Portuguese director Miguel Gomes’s ‘Tabu’ takes its title from F W Murnau’s 1931 swansong, and more besides: both pictures are divided into two chapters, one set in a version of paradise, the other after its loss; both are concerned with nature and colonialism, desire and elopement, the body and the social contract; and both rest on an exoticism that flirts, more or less knowingly, with kitsch. Gomes’s is the more radically divided tale. Following a quasi-ethnographic prologue, the first half of his story is set in contemporary Lisbon, presented in luminous black-and-white photography as a city of drifting souls. Then we veer tangentially into an extended flashback to colonial Africa for a more compellingly linear tale of doo-wop bands, fugitive crocodiles, yearning infatuation and fatal impulses. An impressionistic enterprise, ‘Tabu’ is more satisfying in its latter half: the aestheticised lethargy of the first part – though frequently lovely – is less successful than the second part’s gorgeously realised yet carefully ironic melodrama. Recalled across a great distance of time, space and experience, this narrated tale enriches the film’s first half while setting up challenges of its own: at once heroic and shabby, the love affair’s self-romanticising tendency is of a piece with Gomes’s lyrical yet distanced technique. Evoking work as disparate as that of Apichatpong Weerasethakul, Guy Maddin and Claire Denis – with a dash of ‘The Artist’ thrown in – ‘Tabu’ is a tantalising t
Stuck in a dying marriage, far from home – journey to misery is more like it. In this 1954 film, American couple Ingrid Bergman and George Sanders are visiting the Naples area to sell a late relative’s property and they come to feel lost in this rugged, foreign environment. They’re also barely at ease having to spend time together. But gradually the ancient, passionate landscape and customs – bristling with song, faith and sensuality – begin to make their mark, as Italian filmmaker Roberto Rossellini stealthily ushers us towards a sense of heady affirmation so primal that ‘romance’ isn’t a strong enough word for it. A founding influence on the French New Wave and adored by Martin Scorsese, ‘Journey to Italy’ (looking pristine in this restoration) has long had classic status, though newcomers should be warned to expect much tetchy, scratchy unease before this profound film’s real agenda reveals itself. Rossellini and Bergman’s own marriage was crumbling too, so in a sense this goes beyond mere artifice, reaching instead for a wrenchingly sincere expression of vulnerable togetherness in the face of time and mortality.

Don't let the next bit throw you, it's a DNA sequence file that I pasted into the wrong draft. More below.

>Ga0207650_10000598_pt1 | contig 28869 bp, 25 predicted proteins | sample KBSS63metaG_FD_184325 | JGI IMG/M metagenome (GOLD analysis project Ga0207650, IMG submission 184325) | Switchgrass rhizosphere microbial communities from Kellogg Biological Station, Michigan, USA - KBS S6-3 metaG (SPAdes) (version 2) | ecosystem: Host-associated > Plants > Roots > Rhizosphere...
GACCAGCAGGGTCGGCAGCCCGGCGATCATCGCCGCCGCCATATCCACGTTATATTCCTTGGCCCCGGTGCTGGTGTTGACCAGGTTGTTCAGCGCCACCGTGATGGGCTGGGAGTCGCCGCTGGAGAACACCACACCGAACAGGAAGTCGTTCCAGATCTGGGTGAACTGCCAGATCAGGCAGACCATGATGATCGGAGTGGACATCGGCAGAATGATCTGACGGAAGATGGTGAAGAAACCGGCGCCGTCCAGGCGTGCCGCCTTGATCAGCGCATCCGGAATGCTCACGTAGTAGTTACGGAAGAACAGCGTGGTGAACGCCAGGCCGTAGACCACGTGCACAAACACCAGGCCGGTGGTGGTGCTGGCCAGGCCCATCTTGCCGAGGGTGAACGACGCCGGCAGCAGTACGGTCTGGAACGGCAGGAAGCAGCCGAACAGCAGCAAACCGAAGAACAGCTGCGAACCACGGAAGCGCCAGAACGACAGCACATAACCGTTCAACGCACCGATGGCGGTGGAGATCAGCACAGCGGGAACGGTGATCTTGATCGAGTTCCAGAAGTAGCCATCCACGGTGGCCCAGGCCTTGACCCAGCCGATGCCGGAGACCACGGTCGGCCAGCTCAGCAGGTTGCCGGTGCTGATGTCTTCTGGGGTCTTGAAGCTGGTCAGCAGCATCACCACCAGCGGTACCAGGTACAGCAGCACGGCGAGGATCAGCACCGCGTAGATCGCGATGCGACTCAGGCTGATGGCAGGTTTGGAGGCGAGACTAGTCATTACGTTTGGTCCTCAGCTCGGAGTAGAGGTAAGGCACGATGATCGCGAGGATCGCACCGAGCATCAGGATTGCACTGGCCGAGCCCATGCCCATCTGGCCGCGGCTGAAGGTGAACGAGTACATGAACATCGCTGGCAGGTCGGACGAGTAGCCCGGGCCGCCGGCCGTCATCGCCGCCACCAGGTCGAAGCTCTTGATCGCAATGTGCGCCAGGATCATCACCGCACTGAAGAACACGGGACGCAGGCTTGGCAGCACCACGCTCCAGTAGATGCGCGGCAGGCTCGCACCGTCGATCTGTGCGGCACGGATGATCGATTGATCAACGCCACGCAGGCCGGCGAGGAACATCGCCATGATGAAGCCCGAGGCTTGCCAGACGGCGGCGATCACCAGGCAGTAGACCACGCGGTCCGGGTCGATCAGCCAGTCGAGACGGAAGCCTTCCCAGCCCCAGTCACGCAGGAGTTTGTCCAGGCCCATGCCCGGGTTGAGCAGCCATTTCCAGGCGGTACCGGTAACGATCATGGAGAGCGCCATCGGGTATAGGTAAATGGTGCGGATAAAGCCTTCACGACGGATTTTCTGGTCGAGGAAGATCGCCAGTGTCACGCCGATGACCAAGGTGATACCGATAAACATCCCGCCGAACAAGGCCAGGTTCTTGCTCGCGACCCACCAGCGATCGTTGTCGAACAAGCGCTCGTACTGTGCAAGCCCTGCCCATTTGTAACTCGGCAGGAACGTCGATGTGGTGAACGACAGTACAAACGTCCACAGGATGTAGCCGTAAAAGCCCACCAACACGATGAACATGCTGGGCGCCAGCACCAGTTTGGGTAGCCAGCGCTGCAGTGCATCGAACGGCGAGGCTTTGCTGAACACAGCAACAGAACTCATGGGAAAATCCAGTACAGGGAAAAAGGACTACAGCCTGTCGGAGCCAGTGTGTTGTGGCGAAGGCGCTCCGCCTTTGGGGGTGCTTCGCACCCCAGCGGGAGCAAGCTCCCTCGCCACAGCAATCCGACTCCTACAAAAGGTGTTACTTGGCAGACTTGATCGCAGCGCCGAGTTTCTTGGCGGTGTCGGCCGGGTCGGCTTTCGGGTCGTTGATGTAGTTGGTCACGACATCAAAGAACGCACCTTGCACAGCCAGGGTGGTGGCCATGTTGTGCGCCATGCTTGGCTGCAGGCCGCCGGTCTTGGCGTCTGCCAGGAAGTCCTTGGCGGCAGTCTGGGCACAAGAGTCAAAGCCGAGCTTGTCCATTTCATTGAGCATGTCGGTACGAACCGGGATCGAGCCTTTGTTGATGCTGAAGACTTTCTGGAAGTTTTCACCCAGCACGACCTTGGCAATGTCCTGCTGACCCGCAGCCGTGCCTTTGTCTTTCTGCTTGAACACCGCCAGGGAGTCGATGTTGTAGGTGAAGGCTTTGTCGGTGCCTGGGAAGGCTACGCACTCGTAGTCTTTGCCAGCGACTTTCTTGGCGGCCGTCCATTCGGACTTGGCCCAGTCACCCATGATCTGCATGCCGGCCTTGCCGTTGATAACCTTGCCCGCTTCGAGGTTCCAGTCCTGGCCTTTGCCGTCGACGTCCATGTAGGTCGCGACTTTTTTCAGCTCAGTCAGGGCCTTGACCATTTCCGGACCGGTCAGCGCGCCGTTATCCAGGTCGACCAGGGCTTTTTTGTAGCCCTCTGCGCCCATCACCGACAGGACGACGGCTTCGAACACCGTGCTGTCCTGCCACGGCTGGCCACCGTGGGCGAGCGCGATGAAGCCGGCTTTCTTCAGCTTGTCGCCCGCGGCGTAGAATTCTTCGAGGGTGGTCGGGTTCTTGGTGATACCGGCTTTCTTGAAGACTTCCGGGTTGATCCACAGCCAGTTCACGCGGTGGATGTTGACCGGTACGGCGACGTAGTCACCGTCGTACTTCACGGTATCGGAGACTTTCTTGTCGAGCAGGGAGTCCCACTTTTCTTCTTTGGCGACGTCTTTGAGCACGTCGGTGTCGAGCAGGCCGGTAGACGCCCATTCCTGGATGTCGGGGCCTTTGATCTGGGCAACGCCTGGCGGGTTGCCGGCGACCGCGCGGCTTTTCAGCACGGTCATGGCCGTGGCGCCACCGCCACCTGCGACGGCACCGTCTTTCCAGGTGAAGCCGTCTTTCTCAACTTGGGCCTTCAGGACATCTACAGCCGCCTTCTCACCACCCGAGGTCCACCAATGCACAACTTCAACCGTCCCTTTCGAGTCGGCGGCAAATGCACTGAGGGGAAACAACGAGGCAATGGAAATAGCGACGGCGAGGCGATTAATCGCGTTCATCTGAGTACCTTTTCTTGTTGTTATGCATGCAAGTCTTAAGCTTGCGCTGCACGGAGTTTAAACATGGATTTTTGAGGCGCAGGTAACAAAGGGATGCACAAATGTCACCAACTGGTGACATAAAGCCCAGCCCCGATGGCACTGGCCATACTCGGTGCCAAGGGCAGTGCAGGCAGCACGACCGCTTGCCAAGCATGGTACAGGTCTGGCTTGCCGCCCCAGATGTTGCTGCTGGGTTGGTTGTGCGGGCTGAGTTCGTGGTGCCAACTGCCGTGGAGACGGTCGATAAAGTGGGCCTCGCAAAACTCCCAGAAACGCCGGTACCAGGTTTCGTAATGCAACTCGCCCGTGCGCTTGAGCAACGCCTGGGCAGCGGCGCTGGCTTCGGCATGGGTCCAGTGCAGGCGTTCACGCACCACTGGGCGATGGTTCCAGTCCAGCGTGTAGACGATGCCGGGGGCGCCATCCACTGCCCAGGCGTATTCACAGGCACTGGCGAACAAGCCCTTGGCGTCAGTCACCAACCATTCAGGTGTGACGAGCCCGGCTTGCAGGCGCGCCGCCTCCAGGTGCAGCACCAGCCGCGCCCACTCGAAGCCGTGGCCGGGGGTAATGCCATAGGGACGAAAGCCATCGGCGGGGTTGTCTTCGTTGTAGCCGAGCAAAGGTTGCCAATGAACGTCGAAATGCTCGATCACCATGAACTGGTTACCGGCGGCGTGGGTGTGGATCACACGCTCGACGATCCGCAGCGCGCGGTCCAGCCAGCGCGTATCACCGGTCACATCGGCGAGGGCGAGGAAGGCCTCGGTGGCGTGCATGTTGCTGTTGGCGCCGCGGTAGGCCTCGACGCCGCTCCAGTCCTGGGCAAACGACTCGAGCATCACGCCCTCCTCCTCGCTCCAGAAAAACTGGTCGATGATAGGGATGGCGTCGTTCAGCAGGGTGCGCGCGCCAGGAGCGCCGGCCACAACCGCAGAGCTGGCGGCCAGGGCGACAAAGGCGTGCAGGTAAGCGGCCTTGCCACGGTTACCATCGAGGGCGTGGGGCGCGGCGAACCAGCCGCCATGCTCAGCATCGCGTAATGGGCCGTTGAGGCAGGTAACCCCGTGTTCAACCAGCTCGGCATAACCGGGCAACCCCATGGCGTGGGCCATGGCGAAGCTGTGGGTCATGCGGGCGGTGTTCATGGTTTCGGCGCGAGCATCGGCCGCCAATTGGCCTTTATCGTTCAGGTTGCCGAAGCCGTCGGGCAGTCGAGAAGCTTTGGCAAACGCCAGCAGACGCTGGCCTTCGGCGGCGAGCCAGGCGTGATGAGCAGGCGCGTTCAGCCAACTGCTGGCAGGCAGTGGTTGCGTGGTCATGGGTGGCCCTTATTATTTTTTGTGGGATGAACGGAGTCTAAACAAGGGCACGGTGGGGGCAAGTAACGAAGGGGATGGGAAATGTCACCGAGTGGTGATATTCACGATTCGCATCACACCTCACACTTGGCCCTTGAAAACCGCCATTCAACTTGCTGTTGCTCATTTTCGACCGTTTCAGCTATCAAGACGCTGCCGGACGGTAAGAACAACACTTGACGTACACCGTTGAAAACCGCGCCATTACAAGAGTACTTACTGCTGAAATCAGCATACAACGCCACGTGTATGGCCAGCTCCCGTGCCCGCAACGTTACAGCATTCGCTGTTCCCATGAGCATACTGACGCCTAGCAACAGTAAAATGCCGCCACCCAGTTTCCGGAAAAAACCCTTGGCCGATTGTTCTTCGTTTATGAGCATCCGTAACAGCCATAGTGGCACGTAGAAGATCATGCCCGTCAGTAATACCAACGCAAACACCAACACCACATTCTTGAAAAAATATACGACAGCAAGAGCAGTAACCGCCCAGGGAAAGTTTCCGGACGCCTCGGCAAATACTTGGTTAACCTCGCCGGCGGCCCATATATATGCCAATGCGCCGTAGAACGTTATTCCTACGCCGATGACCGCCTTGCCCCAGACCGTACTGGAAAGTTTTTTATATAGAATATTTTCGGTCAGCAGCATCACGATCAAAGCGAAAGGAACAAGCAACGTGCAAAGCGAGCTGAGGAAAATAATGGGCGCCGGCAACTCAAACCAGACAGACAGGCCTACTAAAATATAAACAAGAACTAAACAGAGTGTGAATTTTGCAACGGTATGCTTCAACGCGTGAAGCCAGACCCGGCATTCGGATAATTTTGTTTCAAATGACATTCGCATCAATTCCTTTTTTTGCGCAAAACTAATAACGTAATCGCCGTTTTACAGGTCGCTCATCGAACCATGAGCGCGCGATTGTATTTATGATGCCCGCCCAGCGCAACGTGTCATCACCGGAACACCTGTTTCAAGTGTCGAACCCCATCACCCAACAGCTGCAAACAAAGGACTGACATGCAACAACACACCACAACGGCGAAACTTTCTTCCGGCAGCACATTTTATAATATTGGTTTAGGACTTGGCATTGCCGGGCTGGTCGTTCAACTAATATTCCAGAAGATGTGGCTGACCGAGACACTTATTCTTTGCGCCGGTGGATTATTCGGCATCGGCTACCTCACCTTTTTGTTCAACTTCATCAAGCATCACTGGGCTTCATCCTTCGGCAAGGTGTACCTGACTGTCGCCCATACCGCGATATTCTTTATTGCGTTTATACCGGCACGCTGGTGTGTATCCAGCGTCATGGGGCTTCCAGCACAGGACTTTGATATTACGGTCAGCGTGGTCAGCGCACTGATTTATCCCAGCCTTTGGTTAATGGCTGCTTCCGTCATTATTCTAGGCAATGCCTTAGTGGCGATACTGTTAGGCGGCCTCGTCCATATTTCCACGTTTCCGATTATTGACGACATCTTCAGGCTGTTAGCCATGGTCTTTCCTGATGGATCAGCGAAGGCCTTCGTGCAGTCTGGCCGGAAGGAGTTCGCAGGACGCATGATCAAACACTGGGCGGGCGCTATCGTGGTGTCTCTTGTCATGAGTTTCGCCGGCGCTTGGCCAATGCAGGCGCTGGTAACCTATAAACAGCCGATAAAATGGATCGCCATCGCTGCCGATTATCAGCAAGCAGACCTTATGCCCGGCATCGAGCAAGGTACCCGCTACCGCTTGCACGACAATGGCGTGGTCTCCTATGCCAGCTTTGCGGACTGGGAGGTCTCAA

A deceptively simple tale of the doomed love affair between an ageing cleaner (Mira) and a young Moroccan gastarbeiter (immigrant worker) which exposes the racial prejudice and moral hypocrisy at the heart of modern West German society. Drawing upon the conventions of Hollywood melodrama (the film has many similarities to Douglas Sirk's All That Heaven Allows), Fassbinder uses dramatic and visual excess to push everyday events to extremes, achieving a degree of political and psychological truth not accessible through mere social realism. Watch for Fassbinder himself as the reptilian son-in-law, and relish the scene in which Mira's son kicks in the television to demonstrate his disgust at the idea of her marrying an Arab.